Su espíritu moverá el corazón
de la tierra y algún día
florencerá en las espigas
del pan de los hambrientos,
susurrara en todas las fuentes,
correrá como ríos,
saciando la sed de justicia,
volará a las nubes y sera
rayo de sol para los tristes.
Porque la verdad de las promesas
es siembra amorosa, destellos
del ser, que espera y necesita
el mundo nuevo, solidario y en paz.
Deja aquí peregrino la promesa
y sea cual sea tu andadura
habrás hecho camino antes de llegar.
– A. Ramos de Castro

Vía de la Plata: Peaceful Meeting Between Cultures

Leave here, pilgrim, the promise
that you want to guide your steps
and the living flame of your soul.
Its spirit moves the heart
of the earth, and one day
will flower in the wheat
of the bread of the hungry,
will whisper in all the fountains,
will run like rivers,
quenching the thirst for justice,
will fly to the clouds, and be
a ray of light for the sad.
Because the truth of the promises
is that love is sown, in flashes
of being, that it waits and needs
the new world, in solidarity and in peace.
Leave here, pilgrim, the promise,
and may your walking be that which your journey
has made a camino before you arrive.

Vía de la Dalmacia: Calzada y Camino de San Francisco al Islam

En este cruce de la senda que ahora andas
antiquísimo camino del alba de la historia
confluyen las calzadas:
Vía de la Plata, La Mirandesa y La Dalmacia.
Es entrada de creencias, culturas y comercio
vía de conquistas, reconquista y repoblación.
Camino Mozárabe que hizo a Santiago.
Paso de San Francisco al encuentro del Islam.
Salida de Judíos que echaba el desamor
y siempre encuentro de pueblos, ideas y de fe.
Añade caminante en tu andadura
la tolerancia y el valor al diferente,
que necesitamos, como parte del mismo amor
que todos somos, para juntos hacer
un mundo humano,
y el encuentro de creencias y culturas,
el camino florecido de la paz.

Vía de la Dalmacia: Road and Way of San Francisco al Islam

In this crossroads that you now walk,
ancient way of dawn of the history,
the roads join:
Vía de la Plata, the Mirandesa and the Dalmacia.
They are an entrance to beliefs, cultures and commerce,
route of conquests, reconquest and repopulation.
The Mozarab road that goes to Santiago.
The San Francisco path that encounters Islam.
The doorway of the Jews who left with heartbreak
and always found towns, ideas and faith.
Add, walker, to your walking,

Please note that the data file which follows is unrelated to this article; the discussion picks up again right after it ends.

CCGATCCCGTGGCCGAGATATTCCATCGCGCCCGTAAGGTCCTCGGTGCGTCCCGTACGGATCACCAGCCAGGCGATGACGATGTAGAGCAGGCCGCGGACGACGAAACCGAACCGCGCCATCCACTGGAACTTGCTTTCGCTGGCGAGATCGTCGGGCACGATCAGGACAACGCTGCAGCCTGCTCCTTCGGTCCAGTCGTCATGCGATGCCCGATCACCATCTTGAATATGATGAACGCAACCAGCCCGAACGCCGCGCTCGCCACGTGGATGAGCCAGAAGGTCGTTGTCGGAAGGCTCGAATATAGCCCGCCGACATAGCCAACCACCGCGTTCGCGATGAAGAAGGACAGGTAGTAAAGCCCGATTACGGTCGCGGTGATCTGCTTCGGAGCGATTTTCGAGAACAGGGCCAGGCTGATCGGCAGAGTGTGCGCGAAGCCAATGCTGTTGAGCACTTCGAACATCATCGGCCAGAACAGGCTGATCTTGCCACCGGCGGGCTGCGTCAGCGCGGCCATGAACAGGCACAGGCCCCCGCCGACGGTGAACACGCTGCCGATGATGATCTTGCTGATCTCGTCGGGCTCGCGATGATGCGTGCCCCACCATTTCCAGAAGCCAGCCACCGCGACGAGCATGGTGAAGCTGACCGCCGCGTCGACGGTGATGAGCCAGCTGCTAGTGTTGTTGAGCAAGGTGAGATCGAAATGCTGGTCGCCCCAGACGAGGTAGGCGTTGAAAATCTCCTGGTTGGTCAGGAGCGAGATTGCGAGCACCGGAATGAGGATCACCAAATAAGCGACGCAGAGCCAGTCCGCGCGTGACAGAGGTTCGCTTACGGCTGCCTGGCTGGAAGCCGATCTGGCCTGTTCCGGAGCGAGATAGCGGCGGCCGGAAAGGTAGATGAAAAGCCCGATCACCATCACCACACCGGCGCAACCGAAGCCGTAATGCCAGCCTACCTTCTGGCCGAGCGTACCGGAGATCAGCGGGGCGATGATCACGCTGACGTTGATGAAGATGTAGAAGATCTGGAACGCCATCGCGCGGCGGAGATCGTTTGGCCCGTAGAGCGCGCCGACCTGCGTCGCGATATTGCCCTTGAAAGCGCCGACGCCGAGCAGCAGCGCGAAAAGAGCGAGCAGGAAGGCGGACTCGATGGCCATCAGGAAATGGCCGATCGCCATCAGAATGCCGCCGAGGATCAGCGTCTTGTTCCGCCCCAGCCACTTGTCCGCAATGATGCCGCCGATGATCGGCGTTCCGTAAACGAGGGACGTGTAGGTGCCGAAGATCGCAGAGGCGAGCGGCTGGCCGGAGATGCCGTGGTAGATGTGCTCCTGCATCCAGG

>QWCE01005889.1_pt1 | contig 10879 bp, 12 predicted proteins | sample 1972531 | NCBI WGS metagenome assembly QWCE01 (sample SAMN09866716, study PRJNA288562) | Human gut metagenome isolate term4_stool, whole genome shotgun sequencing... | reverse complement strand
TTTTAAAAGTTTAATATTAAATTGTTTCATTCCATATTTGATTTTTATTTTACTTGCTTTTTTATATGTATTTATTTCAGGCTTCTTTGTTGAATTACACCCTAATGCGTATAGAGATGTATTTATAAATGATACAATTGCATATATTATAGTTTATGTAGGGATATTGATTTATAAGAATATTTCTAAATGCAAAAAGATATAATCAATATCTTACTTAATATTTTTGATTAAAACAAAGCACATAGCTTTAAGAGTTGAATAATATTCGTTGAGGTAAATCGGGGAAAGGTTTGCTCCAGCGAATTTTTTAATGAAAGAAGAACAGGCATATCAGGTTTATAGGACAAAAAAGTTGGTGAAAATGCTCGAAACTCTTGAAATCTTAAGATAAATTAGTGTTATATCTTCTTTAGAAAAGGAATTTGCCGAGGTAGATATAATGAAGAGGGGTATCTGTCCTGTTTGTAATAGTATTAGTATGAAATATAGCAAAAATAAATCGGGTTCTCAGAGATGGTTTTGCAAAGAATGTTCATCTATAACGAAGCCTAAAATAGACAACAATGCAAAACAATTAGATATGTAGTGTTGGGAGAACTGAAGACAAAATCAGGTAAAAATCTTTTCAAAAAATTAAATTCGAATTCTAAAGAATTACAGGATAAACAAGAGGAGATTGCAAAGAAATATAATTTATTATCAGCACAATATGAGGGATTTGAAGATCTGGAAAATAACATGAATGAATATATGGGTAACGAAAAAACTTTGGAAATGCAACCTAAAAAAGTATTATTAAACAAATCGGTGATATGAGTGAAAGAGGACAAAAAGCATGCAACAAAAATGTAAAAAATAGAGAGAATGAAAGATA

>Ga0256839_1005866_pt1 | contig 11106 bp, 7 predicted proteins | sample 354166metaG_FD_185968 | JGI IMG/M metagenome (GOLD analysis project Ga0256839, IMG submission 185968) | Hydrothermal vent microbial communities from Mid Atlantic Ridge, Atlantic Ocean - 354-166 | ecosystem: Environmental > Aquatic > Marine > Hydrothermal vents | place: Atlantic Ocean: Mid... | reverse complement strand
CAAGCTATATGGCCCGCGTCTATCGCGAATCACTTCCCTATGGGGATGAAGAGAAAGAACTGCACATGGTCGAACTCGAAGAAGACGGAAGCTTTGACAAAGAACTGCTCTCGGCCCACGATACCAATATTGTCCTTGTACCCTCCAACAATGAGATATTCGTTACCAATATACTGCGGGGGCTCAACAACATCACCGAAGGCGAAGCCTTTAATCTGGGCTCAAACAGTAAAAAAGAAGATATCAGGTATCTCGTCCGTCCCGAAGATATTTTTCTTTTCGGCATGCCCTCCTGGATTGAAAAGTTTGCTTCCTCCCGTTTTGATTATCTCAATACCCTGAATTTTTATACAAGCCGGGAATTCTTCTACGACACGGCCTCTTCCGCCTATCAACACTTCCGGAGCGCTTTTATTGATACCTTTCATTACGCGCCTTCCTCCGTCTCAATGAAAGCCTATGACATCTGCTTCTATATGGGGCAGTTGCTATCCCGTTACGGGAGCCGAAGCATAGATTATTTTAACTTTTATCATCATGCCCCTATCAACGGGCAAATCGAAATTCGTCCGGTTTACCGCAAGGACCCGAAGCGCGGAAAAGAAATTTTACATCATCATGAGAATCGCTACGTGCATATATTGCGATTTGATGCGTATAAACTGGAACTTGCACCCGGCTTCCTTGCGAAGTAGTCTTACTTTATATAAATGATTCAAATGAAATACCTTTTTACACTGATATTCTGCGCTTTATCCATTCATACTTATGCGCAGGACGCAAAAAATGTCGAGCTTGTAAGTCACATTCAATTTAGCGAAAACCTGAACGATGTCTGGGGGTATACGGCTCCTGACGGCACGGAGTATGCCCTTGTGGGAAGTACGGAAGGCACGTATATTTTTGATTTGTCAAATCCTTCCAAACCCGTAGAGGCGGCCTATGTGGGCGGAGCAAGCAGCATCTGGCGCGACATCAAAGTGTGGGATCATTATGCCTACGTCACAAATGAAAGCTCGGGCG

the tolerance and the value of difference,
which we need as part of the same love
that we are, to together create
a humane world,
and add too the meeting of beliefs and cultures.
The road blossoms with peace.

Vía Mirandesa: Camino de la Amistad y Camino Judio a la Libertad

Que los caminos traigan paz
y los amanceres justicia
que hermane a todos los pueblos,
que socorra a todos los humanos
y quebrante al violento.
Que dure tanto como el sol,
como la luna, de edad en edad.
Que el amor de tus pasos,
como riego sobre el césped
como llovizna que empapa la tierra
haga florecer la vida, abrace
fraterno a todas las creencias,
y sea bálsamo para el necesitado.
Que tu corazón lo pregone,
de mar a mar, mas allá
de la senda que ahora andas,
hasta el fulgor de las estrellas.

Vía Mirandesa: Road of Friendship and Jewish Road of Freedom

May the roads bring peace
and the dawns, justice,
that brings together all cities as brothers,
that helps all humans,
that ends the violence.
May this last as long as the sun,
and as the moon, from age to age.
May the love in your steps,
as water on grass,
as drizzle that soaks the ground,
make life flower, embracing
as brothers all beliefs,
and may it be a balm for the needy.
May your heart cry it out
from sea to see, and farther still,
from the path that you walk now,
to the brilliance of the stars.

Posted by Anna-Marie Krahn at 3:23 pm
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Comments Off on A Monument to Three Faiths on the Via de la Plata

A Day in the Life of a Pilgrim on the Vía de la Plata: Part 2

If you haven’t read Part 1 yet, this will make more sense if you start there.


After 16 kilometres of arrows pointing straight ahead, it was very exciting to turn. You can see the park entrance in the background.

The sign is for the park! I don’t see the entrance yet, but there is hope.

There are two yellow arrows pointing to the right! Just by the four kilometre mark. Very exciting.

I collapse under a tree in the park to eat lunch. There are a lot of trees. It’s pretty, but very cultivated-feeling for a nature reserve. This is probably a European thing.

It feels ridiculously good to get my boots off. Weirdly, I have had some energy since the chocolate but my feet are extremely unhappy.

Everything is beautiful. The birds, the trees, the wind rushing through. It was worth the pain and angst to be here now.

A cyclist comes by, stops, and says something I don’t understand in Spanish. We exchange buen Caminos and he takes off.

A chainsaw starts up nearby. Oh, well.


I walk along thinking about how on a day like today you could eat all the chocolate you wanted and still lose weight. This segues into a thought about how Camino organizations could promote themselves: “Come for the life-changing experience; stay for the chocolate.”

I start to worry that if I think these sort of thoughts I’ll never have a life-changing experience. Not that I actually expect one, but I wouldn’t turn it down.

[El Berrocal]